I couldn't find any discussion on any other stackexchange site on whether asking too many specific questions is good or bad at the beginning of a site.

My concerns are:

  1. There may not be enough experts in certain fields to answer the hard questions. This may lead to guesses or questions left unanswered for a long time.
  2. The hard questions may be what draws in the experts, so having unanswered questions that an expert can immediately answer may help to hook them.

I haven't really seen any issues with (1), but I could envision that someone new looking around the site would be turned off by seeing highly rated questions remain unanswered.

Point (2) could go either way. Currently, some of the questions with the most views are more general questions. This might be good to get a wide range of users, but it might turn off some of the experts.

I haven't been involved with the betas of any other sites, so some of my feelings may be based on how the site currently works and not how it will eventually work.

This might be me overthinking things at the beginning.

  • $\begingroup$ "This may lead to guesses or questions left unanswered for a long time." There's no time limit on when people can answer questions. $\endgroup$
    – endolith
    Feb 10, 2015 at 5:48

4 Answers 4


No, there is no such thing as a site going too hard, too deep, too fast.

Your New Site: Asking the First Questions

The biggest sin of a new site is that it just isn't terribly interesting. Put on the spot to ask questions, users start asking the same old tired, uninspired questions that anyone would ask; and they’ve all been asked 100 times before on every other site on that subject.

What people forget is that this is a site to solve real engineering problems — those challenging, intriguing problems engineers face every day.

If every question is "easily answered", this site will not be very interesting, and there's probably little reason to have it in the first place.


You're not describing questions that would be inappropriate for the site generally or that should be closed, so it's really up to the person who has the question.

We've had a mix of great and not-so-great questions. Judging by other betas I've participated in, that's par for the course. As an engineer I'm biased but I think we've been doing well so far. Our meta participation seems very good as well.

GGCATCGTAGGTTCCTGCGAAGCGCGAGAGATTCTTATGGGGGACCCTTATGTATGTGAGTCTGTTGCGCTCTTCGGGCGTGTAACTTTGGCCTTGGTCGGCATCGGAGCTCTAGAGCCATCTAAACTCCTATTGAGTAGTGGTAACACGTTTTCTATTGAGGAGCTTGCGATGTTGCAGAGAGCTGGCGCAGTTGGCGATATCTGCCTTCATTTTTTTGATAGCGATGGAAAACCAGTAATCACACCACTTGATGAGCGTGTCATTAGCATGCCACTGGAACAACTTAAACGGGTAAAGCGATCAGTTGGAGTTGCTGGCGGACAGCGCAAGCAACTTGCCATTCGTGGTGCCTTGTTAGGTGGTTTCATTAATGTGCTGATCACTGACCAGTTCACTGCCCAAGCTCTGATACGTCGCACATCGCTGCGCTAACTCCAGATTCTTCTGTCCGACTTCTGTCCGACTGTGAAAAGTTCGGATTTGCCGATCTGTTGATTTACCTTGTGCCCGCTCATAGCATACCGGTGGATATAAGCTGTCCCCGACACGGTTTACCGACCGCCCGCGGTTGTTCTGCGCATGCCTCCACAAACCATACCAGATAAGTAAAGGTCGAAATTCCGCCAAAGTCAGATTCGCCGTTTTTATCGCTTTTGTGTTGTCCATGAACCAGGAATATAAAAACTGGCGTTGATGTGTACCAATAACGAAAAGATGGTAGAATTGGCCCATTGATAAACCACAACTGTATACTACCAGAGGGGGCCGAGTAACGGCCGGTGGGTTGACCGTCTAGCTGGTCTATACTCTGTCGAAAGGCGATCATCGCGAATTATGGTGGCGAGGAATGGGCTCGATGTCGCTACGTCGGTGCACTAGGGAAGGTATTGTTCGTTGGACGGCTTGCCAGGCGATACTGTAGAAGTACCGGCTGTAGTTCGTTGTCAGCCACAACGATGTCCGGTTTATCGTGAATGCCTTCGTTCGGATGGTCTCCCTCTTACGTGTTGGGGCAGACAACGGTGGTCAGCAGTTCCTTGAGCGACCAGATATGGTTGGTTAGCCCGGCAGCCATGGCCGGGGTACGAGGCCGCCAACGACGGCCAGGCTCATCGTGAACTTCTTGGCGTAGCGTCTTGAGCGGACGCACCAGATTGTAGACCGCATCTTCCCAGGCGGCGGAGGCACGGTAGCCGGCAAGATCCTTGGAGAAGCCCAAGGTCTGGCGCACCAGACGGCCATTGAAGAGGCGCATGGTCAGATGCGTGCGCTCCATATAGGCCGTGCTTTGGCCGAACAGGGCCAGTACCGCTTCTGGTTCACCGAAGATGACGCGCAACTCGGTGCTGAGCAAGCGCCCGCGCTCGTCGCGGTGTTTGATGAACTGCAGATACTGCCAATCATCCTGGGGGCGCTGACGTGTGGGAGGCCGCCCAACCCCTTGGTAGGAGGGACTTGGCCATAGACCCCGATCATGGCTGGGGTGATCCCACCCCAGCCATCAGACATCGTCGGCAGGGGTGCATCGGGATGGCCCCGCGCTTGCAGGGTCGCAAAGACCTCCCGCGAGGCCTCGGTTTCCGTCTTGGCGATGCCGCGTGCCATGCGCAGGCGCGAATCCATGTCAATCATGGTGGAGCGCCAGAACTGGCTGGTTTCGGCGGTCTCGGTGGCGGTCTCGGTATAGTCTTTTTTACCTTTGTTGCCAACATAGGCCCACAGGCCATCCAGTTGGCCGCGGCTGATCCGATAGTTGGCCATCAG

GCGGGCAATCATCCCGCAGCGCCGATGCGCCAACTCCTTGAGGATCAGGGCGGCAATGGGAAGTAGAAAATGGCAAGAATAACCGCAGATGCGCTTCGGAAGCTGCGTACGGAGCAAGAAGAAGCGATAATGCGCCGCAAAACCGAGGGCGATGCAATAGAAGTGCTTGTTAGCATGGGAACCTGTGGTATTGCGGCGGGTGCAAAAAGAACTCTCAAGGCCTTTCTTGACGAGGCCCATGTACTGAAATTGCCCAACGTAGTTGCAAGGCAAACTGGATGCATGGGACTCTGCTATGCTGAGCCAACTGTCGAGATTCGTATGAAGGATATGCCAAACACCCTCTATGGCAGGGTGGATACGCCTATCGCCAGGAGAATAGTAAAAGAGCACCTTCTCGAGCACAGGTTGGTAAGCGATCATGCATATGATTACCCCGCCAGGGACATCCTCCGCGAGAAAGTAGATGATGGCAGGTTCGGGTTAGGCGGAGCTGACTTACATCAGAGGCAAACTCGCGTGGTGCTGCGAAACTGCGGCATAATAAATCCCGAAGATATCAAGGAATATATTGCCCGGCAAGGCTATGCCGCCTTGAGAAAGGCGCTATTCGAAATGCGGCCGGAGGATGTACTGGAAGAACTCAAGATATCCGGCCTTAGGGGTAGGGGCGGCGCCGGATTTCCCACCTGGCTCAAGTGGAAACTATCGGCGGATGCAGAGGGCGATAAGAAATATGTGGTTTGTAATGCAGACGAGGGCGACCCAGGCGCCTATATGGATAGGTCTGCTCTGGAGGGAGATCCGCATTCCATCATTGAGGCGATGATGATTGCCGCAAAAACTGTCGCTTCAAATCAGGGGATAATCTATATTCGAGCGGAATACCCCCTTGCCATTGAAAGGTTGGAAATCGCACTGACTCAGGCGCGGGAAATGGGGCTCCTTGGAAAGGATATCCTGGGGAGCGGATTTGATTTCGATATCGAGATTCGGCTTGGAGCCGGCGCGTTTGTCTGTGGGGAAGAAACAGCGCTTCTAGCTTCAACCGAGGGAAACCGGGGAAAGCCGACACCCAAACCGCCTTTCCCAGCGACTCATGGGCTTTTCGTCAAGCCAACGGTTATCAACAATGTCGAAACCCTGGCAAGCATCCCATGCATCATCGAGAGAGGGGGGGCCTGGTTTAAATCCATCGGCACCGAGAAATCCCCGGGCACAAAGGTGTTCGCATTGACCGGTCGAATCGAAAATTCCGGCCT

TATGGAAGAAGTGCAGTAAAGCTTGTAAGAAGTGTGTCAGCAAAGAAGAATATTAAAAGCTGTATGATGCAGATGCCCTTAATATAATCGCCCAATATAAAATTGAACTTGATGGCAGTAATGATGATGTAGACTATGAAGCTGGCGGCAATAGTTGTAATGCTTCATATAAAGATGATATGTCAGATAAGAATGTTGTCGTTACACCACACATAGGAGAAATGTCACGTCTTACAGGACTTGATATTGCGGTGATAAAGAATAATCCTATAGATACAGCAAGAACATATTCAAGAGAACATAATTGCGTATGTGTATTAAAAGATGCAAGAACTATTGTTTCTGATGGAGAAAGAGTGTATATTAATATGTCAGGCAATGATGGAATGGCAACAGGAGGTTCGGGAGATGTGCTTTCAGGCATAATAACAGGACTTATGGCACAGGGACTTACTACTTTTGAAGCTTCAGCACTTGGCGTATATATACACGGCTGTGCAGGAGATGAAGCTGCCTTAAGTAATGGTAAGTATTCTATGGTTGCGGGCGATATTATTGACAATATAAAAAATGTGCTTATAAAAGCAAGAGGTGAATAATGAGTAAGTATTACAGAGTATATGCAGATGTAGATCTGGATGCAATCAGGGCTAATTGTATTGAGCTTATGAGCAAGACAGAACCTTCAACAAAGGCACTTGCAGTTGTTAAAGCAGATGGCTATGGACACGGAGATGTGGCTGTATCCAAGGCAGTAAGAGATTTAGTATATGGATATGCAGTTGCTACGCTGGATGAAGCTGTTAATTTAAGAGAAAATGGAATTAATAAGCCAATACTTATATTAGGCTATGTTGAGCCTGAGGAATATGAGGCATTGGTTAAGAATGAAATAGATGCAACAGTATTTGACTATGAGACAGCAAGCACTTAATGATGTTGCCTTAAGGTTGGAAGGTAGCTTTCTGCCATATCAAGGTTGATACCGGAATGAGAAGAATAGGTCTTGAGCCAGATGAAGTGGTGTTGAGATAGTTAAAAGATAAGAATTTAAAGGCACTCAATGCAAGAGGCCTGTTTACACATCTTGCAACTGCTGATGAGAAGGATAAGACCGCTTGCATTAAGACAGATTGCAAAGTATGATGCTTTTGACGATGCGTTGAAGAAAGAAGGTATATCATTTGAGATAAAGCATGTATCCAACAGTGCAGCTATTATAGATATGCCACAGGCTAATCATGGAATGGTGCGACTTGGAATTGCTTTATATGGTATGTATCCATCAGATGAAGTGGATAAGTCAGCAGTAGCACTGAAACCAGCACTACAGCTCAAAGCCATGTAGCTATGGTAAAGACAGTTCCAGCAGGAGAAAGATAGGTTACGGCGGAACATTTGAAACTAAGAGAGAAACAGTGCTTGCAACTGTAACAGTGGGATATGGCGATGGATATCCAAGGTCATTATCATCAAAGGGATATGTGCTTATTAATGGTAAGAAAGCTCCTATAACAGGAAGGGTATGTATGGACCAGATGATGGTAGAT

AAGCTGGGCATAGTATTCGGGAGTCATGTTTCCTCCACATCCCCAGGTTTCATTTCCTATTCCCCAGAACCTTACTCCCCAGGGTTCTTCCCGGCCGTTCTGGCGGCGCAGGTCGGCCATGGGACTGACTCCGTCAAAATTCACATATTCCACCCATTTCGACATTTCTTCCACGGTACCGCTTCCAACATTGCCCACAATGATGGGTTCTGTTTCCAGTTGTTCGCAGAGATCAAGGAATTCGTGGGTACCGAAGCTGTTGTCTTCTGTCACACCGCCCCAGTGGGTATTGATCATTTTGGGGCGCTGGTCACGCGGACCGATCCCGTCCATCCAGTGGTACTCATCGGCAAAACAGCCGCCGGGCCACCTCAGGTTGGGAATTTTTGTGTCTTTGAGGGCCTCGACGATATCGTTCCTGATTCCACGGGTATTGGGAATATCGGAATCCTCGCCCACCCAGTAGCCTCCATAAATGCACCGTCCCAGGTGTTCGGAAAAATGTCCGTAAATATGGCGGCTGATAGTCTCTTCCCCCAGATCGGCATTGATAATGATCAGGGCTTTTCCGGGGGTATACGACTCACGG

The real challenge at this stage is building a user base while enforcing basic standards of quality. We need views; I say bring on the questions! And when you see a good one, share it with colleagues or friends.

Speaking as an engineer in something of a niche field, I'm sitting here waiting for questions in my wheelhouse, and they're just not being asked. Who knows how many other users are in the same boat?

  • 2
    $\begingroup$ Early on, we had some trouble with 'guess' answers, but lately I've been seeing answers either by people with real knowledge or at least with cited research sources. As long as that stays true, I think it's fine to have specific questions that take a while to be answered. I'm in the same boat of waiting for questions that are in my fairly narrow area of expertise. In the mean time, we can be helpful answering more beginner questions where the quality of the explanation is more important than expert knowledge. $\endgroup$
    – Ethan48
    Feb 10, 2015 at 14:20
  • 2
    $\begingroup$ You can also ask and answer questions yourself. I've seen on Earth Sciences. It might inspire people to ask questions that relate to your field. Look at it as way of advertising the presence of expertise in your field. $\endgroup$
    – Fred
    Feb 10, 2015 at 15:01
  • 2
    $\begingroup$ @Ethan48 The short-term remedy for pure speculation is active downvoting. The long-term remedy is that a good, authoritative answer will nearly always outpace a speculative one, given enough time. $\endgroup$
    – Air
    Feb 10, 2015 at 16:55
  • $\begingroup$ I don't have a supply of self-answered questions, so I too am waiting for questions within my capabilities. $\endgroup$
    – dcorking
    Feb 11, 2015 at 12:55

Having questions unanswered is not inherently bad.

IM(limited)E the biggest challenge for a site in early beta, especially one with a wide subject area like this, is to attract a sufficient number and breadth of experts that the whole thing does not end up being guessed-at answers based on Wikipedia. In order for these experts to stick around, they need to see interesting questions that require their expertise.

So asking these questions is fine, IMHO. What should be discouraged is answers to them from non-experts who don't quite understand. That isn't to say that these answers should be deleted or anything, but resist upvoting them, and certainly resist marking accepted answers until there is a satisfactory one.

EDIT: As others have said: When a good question is not being answered, think about whether you know somebody who could provide a good answer. If so, maybe ask them if they're interested in answering it. This can be a good recruiting tool to make experts aware that the new site exists.


Your question might have had some relevance in the first week or so, that is, during the private beta. That's when people, policies etc. are getting "sorted out," and there is a benefit in limiting the difficulty and distractions. The site has since moved into public beta.

Given this fact, now is the time to ask. The site has reached a certain level, but needs to do much more to "graduate." We want to get the momentum going as soon as possible. So "if not now, when?"


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